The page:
Eight Steps Aid Autumn Stress Management
We’ve all enjoyed the summer months, but heading into Indian Summer and autumn, we may be challenged with anxiety and stress. This season is busier—school, kids’ activities, work projects with year-end wrap up looming, less daylight and all those activities linked to preparedness for cold weather in some parts of the country.
We all experience stress which the National Institutes of Mental Health (NIMH) classifies in three forms. They are:
- Routine stress, the type that is created by daily tasks at work or at home. Sudden stress can be the result of unexpected events such as relationship adjustments, job changes or loss.
- Traumatic stress, which can result from a serious accident, illness or life threatening danger.
They can each have a significant impact on physical and mental health and by discounting their importance you can set yourself up for serious health issues. Some of these issues include depression, high blood pressure and heart disease. When faced with stress, acknowledge it. You‘re your best advocate and can easily implement tactics to manage your stress.
Speak Up: Communicate that you are setting boundaries, prioritizing and saying “no” when you need to. By taking these steps, you can prevent yourself from being pulled in different directions. Focus on the highest priority, and limit activities to minimize being overwhelmed.
Create Time-Out Space: Carve out time for yourself. This will allow you to take yourself off the grid. Set aside a regular time to do something you enjoy, without interruptions or distractions. Plan to spend at least one hour each day on your time-out; you’ll be surprised at how energized you feel.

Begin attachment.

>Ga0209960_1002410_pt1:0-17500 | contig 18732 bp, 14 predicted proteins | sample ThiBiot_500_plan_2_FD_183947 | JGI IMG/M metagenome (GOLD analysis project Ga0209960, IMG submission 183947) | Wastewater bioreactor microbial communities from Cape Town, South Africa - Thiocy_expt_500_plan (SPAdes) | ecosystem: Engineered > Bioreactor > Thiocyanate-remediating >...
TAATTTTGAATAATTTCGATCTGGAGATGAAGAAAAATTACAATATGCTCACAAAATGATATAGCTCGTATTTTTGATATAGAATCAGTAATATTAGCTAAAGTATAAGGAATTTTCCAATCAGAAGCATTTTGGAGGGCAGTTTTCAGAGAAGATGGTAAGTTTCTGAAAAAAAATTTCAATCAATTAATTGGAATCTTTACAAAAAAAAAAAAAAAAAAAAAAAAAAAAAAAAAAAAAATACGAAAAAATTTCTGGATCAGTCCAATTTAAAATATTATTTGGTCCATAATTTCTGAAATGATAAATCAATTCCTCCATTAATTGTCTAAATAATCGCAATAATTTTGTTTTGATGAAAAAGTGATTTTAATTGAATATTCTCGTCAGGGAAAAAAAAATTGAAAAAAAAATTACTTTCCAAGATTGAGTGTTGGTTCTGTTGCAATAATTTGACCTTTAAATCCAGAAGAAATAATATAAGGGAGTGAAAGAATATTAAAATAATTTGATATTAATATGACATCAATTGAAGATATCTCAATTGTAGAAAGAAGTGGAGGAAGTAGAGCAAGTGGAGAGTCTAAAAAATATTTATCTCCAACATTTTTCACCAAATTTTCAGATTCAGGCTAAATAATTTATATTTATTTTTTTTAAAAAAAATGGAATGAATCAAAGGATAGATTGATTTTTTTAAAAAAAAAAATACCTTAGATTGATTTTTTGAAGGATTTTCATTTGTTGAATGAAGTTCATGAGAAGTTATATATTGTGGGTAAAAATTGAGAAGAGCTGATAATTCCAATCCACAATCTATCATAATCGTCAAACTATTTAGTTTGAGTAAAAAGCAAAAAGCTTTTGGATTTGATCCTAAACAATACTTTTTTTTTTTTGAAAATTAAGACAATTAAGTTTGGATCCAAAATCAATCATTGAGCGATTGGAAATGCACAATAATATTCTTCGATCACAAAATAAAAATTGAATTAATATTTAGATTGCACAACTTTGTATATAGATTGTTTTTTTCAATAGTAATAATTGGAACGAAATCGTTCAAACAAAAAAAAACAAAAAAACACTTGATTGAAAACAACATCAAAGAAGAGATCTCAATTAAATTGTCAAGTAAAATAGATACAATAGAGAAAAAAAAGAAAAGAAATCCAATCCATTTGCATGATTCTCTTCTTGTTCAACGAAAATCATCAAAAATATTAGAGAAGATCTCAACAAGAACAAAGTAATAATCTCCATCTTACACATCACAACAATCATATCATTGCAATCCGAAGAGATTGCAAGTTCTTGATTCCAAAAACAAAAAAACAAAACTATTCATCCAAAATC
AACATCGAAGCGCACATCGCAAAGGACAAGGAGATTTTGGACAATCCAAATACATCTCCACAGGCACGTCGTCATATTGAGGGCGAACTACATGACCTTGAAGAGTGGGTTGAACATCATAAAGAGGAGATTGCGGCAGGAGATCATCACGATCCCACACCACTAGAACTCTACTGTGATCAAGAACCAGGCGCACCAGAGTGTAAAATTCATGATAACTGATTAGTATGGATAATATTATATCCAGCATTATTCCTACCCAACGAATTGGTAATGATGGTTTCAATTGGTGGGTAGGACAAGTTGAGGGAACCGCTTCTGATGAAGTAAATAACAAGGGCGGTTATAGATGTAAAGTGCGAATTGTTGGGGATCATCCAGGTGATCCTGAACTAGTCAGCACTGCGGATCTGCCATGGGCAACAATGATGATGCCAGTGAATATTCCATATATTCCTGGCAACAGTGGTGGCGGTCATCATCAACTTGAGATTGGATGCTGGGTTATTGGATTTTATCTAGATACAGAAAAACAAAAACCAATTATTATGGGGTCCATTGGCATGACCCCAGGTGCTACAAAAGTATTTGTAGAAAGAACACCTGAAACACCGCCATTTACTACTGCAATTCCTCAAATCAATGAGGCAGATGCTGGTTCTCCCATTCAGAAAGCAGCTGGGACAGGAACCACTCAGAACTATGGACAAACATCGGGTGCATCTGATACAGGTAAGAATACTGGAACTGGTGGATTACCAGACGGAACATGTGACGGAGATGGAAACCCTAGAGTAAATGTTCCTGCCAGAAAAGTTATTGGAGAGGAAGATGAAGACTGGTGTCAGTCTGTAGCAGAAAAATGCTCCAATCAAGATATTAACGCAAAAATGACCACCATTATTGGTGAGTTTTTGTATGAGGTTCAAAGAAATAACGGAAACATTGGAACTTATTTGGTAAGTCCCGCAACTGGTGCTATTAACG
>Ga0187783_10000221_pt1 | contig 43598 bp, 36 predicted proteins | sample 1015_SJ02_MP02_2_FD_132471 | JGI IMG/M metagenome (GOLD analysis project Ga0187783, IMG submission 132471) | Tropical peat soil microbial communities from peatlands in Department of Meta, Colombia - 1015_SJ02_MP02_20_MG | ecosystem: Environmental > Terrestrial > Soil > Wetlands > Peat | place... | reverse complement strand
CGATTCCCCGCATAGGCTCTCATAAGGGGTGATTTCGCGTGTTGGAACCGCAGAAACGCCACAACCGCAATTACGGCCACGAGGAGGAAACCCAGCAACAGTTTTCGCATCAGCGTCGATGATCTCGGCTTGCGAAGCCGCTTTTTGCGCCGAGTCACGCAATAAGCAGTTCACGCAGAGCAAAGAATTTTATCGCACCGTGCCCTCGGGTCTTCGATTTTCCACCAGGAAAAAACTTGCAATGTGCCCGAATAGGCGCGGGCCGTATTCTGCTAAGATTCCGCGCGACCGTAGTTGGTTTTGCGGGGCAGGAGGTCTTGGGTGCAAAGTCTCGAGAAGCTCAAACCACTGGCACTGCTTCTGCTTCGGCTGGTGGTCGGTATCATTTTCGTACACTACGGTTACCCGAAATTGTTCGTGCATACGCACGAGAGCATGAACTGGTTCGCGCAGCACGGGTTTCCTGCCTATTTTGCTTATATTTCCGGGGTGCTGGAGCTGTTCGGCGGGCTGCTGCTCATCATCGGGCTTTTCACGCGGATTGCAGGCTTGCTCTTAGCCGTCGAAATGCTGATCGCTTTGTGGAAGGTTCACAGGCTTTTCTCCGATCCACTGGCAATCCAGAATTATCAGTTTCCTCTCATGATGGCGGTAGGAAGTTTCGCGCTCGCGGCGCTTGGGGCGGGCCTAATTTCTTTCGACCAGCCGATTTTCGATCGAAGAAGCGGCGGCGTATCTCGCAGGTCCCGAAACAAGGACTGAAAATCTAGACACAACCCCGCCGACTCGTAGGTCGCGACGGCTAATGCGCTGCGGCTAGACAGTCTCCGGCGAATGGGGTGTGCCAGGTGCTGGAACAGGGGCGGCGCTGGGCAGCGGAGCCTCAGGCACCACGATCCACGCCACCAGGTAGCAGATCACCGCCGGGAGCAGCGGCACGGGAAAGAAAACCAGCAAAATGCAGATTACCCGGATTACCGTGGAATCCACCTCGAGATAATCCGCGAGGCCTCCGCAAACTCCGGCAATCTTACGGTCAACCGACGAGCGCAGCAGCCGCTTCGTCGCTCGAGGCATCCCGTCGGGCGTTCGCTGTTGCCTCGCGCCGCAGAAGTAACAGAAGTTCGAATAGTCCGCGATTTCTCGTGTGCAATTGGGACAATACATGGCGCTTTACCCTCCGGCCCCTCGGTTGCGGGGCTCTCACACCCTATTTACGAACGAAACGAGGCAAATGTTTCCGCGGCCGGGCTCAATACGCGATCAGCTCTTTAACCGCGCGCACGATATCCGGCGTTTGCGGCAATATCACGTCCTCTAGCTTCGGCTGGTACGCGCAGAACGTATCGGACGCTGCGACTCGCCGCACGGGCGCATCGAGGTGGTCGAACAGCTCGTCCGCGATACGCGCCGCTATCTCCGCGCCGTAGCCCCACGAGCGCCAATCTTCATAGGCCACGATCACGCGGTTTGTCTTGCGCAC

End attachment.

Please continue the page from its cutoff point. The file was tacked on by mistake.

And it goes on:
Exercise: This is a tremendous stress buster. Whether it is ten minutes or 30 minutes, moving your body will create a sense of well-being, and give you more energy. Exercise also increases the production of feel good endomorphins, self-confidence, and can aid in improving your sleep.
Talk Don’t Text: Have traditional conversations with friends and family members, sharing what is going on in your life or what may create emotional distress. Though the digital age has benefits, texting is not the same as talking it out with friends, family and other members of your support team.
Gratitude Affects Attitude: Reflect on the positive and think of the things you can express gratitude for. We often feel put upon and may neglect to be grateful,—remember there is something in everyone’s world that can be a challenge.
Adjust Eating Habits: Make wise food choices. Add fruits and vegetables to your diet along with whole grains, nuts and legumes. Reduce the number of fried and/or high fat foods. By making a few adjustments to choose wholesome foods, you can minimize self-induced stress about what you are eating.
Stay Hydrated: All of the organs in the body need water to work at optimal levels and if water consumption is lower than it should be, this will put stress on body organs. When faced with routine stress, low water consumption and poor hydration can magnify the situation. Drinking an extra glass or two of water is an easy fix.
Get Enough Sleep: I talked about sleep deprivation just a month or so ago. Getting enough sleep is essential and beneficial to the body’s organs. Ample sleep will reduce the stress hormones in the bloodstream. Long term higher levels of stress hormones are not good for the heart and can elevate blood pressure.
Take Away: You can reduce stress and improve your well-being by being proactive and managing stress in your life. Choose any of the steps in today’s post to stride toward your goal to lower stress.